July 29, 2017

Hockey Heroes: Andy Moog

Andy Moog retired in 1998 compiling a 372-209-88 record in 713 NHL games with Edmonton, Boston, Dallas and Montreal, with an 88-57 mark in the playoffs. Those numbers rank him among the all time greats of the game. His regular season victory total at the time ranked seventh among NHL goalies, while his .622 winning percentage is the highest among the 15 goalies who have more than 300 career wins.

"I've had a terrific run," said Moog, who played on three Stanley Cup winners in Edmonton, mostly as a backup to Grant Fuhr

Moog's 18-year career has seen the Penticton native star with Edmonton, Boston and Dallas, and finally Montreal, a city he described as "the best NHL city there is."

Andy Moog was born in Penticton, British Columbia on Feb. 18, 1960. You could say he was born to play goal. He is the son of Don (and Shirley) Moog who was a goaltender with the Penticton Vees when they won their World Hockey Championship in 1955.

Having grown up with a goalie for a dad obviously gave Andy an edge throughout his childhood years. After playing minor hockey in Penticton, Andy advanced to the junior ranks, first in the BCJHL, and then on to the Billings Bighorns of the Western Hockey League, where he was named a WHL all star in 1979-80.

Andy was the 132nd player taken in the 1980 entry draft by the Oilers. The next couple of years Andy apprenticed in the minor leagues with CHL Wichita Wind, where he became an All Star by 1982. In the meantime he did make 15 appearances at the NHL level. He impressed everyone in 1980-81 when the rookie all but came out of nowhere. After 7 games (3 wins, 3 losses) in the regular season, Moog was a surprise started in the playoffs for Edmonton. He went 5-4 as the young Oilers upset the mighty Montreal Canadiens!

After a strong showing like that, 1981-82 must have seen like a bit of a disappointment. Moog spent all but 8 games in the minor leagues. The highly rated Grant Fuhr walked into training camp and stole the starting job from Moog. The Oilers felt that Moog would be better off playing games in the minors than backing up in the NHL.

Moog redeemed himself in 1982-83. It was Fuhr's turn to stumble somewhat and Moog had a spectacular season. He went 33-8-7 in 50 games played and was the regular goalie come playoff time as the Oilers went all the way to the Stanley Cup finals before bowing to the defending champion New York Islanders.

That would be high point for Andy on an individual basis in his 7 year career in Edmonton. He starred with the Oilers for 7 years, winning three Stanley Cups (1984, 1985, 1987). However Moog had to share the puck stopping duties with Grant Fuhr. The dream tandem is one of the better goaltending duos in league history, but it did lead to frustration on Andy's behalf. Fuhr seemed to get the nod for the big games and especially the playoff games. Despite a 143--43-21 record in the regular season, Moog only got to appear in 11 post season games in the three years that he earned a Stanley Cup ring.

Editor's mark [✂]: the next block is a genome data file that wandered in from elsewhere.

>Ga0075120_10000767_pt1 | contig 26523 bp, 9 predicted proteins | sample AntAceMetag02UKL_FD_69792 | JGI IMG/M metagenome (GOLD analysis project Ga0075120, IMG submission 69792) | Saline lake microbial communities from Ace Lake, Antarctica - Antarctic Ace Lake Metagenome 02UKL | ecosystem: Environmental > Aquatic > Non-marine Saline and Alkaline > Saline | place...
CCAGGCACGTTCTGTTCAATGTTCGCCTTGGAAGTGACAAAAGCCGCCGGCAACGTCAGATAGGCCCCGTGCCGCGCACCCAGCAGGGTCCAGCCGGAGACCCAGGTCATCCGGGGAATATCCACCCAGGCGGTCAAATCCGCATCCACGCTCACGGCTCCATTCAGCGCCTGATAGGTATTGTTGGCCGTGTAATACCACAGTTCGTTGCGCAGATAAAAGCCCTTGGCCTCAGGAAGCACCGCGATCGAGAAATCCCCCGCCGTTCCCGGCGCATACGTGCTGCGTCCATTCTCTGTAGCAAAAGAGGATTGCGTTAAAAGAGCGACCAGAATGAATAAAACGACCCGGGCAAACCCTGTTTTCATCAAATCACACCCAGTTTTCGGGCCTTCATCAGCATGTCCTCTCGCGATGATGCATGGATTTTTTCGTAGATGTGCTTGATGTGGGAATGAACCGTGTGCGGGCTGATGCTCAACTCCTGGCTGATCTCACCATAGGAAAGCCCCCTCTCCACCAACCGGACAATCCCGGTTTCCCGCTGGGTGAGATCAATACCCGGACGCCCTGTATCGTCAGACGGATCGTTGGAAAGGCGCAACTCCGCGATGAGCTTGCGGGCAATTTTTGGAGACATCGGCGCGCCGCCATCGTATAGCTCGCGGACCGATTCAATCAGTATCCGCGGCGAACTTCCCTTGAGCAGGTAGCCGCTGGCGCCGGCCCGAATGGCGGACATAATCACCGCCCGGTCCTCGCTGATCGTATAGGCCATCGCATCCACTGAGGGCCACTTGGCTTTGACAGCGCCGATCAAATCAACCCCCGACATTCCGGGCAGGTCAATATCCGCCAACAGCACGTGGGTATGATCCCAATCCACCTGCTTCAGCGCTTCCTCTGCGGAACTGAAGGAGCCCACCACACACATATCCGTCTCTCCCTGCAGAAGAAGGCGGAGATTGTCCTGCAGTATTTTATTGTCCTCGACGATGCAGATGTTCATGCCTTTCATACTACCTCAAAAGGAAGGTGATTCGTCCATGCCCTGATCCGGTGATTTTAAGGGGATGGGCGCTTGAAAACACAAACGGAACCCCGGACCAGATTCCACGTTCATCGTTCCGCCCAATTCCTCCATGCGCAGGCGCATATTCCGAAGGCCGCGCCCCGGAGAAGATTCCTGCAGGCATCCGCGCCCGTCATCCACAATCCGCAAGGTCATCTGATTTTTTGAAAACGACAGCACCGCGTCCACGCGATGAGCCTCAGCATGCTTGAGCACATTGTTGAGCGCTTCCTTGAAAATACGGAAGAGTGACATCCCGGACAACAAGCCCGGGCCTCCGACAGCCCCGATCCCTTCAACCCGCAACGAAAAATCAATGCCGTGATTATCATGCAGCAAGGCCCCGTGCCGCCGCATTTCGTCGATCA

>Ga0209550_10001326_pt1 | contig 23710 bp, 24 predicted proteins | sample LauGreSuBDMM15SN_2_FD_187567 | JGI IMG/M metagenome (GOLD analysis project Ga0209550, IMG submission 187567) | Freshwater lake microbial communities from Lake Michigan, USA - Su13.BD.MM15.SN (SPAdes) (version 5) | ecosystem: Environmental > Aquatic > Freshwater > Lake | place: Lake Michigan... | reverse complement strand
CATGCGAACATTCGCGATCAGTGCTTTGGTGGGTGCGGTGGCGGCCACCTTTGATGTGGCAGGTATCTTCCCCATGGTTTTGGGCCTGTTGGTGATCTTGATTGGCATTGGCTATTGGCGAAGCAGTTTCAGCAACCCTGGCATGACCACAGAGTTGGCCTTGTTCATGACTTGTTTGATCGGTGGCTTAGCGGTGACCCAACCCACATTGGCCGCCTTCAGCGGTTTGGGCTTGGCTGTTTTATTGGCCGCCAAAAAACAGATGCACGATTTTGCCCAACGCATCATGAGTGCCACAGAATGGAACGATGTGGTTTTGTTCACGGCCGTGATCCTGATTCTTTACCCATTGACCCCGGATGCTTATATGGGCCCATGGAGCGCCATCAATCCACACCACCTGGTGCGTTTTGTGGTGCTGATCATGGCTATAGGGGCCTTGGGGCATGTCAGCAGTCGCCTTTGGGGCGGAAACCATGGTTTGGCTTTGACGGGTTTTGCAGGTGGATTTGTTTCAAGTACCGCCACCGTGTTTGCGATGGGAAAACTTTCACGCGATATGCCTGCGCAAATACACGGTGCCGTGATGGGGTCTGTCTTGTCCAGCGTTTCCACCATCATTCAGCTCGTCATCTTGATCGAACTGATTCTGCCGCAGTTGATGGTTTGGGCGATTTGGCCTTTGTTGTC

Andy did his best to play a team role as the backup but eventually wanted a chance to prove he was a number one goalie. Moog sat out much of the 1987-88 season without a contract and awaiting a trade. He played most of that year with the Canadian National Team and played for Team Canada in the 1988 Winter Olympics in Calgary. The Olympics were special as they were hosted in Canada (Calgary) and Moog was the star. Unfortunately Team Canada finished just out of the medals that year.

Following the Olympics, Moog was traded to Boston in exchange for Geoff Courtnall and Bill Ranford. Moog became one of the most popular sports figures in a town that has many popular sports heroes. Moog led the Bruins to two Stanley Cup Championship series (1988 and 1990), only to fall short to, ironically, his old teammates from Edmonton both times.

Moog was moved on to Dallas for Jon Casey in what became a steal for the Stars in a 1993 off season trade. Casey flopped while Moog had 4 strong seasons

However Dallas felt they needed to get a slightly younger goalie who was capable of playing more games - this despite the fact that Moog posted his best goals against average in his 17th season. They went out and got Eddie "The Eagle" Belfour. Moog didn't want to finish his career as a backup, so he moved on to Montreal where he signed a three year contract in 1997-98.

Moog only played one season in Montreal, and he played very admirably. It was a bit of a surprise when he did announce his retirement, given his strong play and existing contract.

Immediately following his retirement, Moog got into the goaltending consulting business. He served in that position for the expansion Atlanta Thrashers until they entered the league. At that point he took a part time job with the Vancouver Canucks. He later would return to his home in Texas and work with the Dallas Stars.

Moog has several other endeavors as well. Most notably from a hockey standpoint he is the managing general partner and president of the Western Professional Hockey League’s Fort Worth Brahmas.

"It's an investment opportunity," said Moog "I own a small percentage of the team, and it's an opportunity to get a better understanding of hockey on the administrative side," he added.

No comments: